a game engine is collections of frameworks combined together.
here are the some frameworks you may use,

graphics renderers ( DirectX, OpenGL, SDL, XNA, Ogre3d, etc...)
physics ( bullet, physx, havoc, etc...)
sound (fmod, openal, etc..)
scripting (lua, python, angelscript...)

#5 Drew_Benton   Members   


Posted 16 July 2012 - 06:36 AM

So tell me, if I am speaking to anyone who has ever made an engine of their own. How did YOU do it? How did YOU get started?
I would like to see some unique and helpful answers from you guys.

In the past, I've made a few simple games and I've made a few simple engines. Nothing commercial, just indie stuff. I hope this doesn't sound too cynical, but it's the truth. I started out on GameDev back in 04-06 with aspirations to become a game developer. Unfortunately, I got caught up in the whole "making engines rather than games" deal. Ultimately, it lead to the demise of my game development career and I moved on at the time. I'm not a person with regrets, but if I knew now what I did then, I'd have not wasted my time.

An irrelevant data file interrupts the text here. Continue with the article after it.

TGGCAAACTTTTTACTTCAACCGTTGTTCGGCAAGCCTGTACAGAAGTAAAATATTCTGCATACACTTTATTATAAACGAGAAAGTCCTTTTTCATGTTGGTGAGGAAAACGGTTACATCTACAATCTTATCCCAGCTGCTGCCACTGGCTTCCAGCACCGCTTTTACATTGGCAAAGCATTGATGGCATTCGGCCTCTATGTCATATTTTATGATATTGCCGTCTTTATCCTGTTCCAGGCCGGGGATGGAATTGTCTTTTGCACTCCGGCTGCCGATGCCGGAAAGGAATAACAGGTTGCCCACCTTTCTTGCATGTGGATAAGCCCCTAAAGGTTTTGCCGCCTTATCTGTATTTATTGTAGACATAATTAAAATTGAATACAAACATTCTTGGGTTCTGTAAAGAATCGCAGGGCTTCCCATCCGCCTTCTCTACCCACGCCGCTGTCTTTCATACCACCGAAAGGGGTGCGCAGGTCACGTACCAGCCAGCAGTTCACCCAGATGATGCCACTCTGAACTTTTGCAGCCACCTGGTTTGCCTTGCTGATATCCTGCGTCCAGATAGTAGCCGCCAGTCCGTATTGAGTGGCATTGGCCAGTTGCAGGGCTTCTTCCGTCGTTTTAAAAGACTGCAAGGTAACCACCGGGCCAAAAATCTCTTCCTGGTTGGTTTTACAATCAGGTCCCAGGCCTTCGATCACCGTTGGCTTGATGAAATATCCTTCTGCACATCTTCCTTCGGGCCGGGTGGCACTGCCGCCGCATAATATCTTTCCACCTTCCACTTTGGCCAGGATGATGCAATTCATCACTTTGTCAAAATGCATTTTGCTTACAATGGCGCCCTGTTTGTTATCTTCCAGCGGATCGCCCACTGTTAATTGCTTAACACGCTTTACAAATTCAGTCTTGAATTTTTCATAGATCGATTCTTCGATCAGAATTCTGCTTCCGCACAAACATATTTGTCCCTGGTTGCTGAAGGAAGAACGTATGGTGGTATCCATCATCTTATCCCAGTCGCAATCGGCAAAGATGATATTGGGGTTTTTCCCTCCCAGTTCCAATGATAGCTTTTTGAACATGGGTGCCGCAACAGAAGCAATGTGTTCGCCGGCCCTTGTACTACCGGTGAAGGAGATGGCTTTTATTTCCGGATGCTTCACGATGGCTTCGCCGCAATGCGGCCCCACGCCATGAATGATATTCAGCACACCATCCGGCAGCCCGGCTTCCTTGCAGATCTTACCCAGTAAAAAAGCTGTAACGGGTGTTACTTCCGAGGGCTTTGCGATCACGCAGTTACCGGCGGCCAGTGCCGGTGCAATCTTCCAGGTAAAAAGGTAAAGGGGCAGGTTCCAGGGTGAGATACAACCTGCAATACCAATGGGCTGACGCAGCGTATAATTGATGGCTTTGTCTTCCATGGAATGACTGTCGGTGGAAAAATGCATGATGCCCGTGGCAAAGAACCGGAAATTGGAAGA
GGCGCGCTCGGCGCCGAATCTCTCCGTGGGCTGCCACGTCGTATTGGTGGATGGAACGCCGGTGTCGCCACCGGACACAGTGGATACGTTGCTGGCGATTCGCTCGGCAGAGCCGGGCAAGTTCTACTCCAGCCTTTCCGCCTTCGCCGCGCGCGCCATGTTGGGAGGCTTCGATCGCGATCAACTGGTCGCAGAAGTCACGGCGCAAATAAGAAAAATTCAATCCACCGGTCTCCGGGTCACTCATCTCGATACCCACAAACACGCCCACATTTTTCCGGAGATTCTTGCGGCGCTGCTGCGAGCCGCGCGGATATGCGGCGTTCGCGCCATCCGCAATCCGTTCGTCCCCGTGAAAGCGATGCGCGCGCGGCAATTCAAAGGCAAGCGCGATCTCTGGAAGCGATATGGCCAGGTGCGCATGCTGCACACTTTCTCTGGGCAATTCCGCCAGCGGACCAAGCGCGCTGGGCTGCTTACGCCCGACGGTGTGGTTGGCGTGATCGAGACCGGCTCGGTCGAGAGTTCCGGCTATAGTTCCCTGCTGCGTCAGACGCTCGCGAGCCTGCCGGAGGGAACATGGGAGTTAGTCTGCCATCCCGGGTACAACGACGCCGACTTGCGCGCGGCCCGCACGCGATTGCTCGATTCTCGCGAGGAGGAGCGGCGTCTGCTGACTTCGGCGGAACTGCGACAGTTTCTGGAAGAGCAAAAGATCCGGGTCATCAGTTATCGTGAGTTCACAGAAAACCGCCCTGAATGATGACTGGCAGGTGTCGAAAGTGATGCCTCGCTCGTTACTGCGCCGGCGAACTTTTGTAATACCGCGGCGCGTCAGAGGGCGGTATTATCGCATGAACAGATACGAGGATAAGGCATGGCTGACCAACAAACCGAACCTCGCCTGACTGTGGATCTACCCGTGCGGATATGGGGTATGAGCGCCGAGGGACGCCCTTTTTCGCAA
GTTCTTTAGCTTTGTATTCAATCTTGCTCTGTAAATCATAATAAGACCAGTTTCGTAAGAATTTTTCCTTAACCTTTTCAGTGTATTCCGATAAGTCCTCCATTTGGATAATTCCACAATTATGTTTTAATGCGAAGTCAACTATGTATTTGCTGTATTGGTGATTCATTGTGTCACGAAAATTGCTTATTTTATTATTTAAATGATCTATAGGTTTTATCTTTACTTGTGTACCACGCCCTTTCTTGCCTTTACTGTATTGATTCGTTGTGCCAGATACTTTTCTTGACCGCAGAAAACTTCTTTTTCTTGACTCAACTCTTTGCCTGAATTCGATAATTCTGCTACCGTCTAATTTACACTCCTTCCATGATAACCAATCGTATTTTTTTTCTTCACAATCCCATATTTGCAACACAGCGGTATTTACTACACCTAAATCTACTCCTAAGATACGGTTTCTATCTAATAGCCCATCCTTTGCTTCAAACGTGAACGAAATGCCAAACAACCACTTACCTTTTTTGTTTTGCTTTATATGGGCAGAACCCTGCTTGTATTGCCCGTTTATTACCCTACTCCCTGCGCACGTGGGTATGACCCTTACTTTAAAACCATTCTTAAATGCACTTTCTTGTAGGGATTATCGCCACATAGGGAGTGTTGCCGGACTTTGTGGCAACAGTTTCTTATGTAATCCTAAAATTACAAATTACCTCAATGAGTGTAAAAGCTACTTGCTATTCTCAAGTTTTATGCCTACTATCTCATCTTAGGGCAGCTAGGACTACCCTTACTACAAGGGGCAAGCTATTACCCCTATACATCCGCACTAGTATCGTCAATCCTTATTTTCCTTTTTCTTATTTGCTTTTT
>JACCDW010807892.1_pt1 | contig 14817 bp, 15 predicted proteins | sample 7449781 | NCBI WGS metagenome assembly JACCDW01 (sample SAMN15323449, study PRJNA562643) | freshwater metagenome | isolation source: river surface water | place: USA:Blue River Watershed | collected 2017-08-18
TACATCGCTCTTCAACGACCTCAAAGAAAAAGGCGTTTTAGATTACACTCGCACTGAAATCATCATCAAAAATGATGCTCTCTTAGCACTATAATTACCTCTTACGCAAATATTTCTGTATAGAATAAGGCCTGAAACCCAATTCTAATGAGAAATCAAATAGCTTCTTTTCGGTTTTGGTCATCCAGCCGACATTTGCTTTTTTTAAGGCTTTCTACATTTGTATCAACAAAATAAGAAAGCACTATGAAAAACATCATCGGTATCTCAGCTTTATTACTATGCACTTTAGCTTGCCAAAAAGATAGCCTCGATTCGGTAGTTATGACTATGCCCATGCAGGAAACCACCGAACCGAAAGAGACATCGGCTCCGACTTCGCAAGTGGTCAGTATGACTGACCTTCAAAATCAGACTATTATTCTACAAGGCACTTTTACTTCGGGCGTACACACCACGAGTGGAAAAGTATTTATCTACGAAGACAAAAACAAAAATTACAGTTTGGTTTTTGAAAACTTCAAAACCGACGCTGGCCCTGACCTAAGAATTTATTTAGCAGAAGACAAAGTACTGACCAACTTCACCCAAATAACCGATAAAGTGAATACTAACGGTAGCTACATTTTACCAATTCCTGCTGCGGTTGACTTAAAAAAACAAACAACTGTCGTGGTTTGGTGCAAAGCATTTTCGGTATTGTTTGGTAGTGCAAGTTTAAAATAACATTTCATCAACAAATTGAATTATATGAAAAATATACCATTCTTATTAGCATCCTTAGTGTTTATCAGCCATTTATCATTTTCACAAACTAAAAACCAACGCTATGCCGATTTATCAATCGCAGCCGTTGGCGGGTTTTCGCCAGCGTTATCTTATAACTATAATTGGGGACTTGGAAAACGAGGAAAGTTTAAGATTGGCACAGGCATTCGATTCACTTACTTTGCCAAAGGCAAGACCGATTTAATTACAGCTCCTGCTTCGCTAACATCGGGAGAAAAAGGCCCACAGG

The matter of the fact is, a game engine isn't an end, it's the means. But, you have to ask yourself the means to do what?

If you want to make a game engine to understand how game engines work, there are far superior ways, such as studying and using existing successful game engines, whether they are commercial or not. I'm a strong believer in trial and error, but in terms of a time investment, getting experience and actual portfolio end product work on commonly used engines looks and feels a lot better than unpolished tech demos on an engine that you might think is great, but everyone else just shrugs at.